Scientists working collaboratively around the world say they are coming closer to developing therapies that may help restore neurologic function in patients with multiple sclerosis (MS). However, they caution that such therapies are only beginning to enter early clinical trials and may be years from the clinic.
Most existing therapies for MS aim to tamp down aberrant immune function and are especially helpful for some phases of the disease, although patients may still progress to a chronic, more progressive stage of illness. In addition, some newer therapies aim to reduce specific symptoms of the disorder. For example, the US Food and Drug Administration recently approved dextromethorphan hydrobromide and quinidine sulfate to treat pseudobulbar affect, a condition marked by uncontrolled emotional outbursts that may develop in patients with MS or certain other neurologic disorders.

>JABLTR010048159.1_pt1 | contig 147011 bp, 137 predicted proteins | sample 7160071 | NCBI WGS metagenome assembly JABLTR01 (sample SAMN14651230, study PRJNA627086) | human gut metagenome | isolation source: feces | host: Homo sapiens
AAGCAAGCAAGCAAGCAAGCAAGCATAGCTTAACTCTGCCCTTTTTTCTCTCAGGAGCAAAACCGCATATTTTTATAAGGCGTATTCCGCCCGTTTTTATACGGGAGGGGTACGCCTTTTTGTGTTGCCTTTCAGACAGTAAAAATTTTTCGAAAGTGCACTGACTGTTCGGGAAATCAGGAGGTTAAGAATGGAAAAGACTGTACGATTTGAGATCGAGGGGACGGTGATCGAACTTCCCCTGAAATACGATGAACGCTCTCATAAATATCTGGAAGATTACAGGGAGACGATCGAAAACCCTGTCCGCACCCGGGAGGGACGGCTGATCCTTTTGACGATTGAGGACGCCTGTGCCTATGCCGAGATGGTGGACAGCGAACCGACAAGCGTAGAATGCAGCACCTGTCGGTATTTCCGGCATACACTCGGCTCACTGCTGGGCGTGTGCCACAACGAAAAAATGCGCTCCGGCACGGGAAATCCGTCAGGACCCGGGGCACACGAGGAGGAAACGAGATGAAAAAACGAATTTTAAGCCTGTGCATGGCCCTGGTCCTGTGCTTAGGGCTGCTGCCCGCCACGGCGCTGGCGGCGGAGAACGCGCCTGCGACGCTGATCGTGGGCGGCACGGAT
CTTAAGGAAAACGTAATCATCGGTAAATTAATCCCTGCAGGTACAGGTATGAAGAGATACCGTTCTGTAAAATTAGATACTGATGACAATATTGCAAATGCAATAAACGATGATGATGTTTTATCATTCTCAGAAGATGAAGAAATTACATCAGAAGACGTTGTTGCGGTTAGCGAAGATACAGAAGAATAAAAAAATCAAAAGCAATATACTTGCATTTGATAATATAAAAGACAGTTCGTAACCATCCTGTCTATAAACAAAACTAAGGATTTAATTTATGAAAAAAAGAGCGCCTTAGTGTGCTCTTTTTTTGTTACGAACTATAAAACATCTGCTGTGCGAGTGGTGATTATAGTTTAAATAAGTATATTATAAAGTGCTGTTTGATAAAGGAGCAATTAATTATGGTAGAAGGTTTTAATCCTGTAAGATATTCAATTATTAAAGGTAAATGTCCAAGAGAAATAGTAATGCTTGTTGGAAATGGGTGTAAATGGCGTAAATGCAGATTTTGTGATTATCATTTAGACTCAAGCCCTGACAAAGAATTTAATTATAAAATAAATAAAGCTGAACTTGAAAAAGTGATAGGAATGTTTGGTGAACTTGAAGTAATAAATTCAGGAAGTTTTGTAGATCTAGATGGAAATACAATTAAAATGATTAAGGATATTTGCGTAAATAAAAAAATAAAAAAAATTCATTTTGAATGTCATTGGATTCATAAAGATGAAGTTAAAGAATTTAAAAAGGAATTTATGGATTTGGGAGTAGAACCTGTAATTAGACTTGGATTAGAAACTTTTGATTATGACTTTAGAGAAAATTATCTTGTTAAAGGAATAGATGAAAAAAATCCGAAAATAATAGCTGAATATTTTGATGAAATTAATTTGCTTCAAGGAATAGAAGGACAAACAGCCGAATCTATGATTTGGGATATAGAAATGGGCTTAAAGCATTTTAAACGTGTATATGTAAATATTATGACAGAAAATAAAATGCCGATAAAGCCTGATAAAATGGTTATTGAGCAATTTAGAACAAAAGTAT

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Demyelination of axons contributes to neurodegeneration in patients with multiple sclerosis. Scientists are probing therapies that might restore neurons to healthy myelination.
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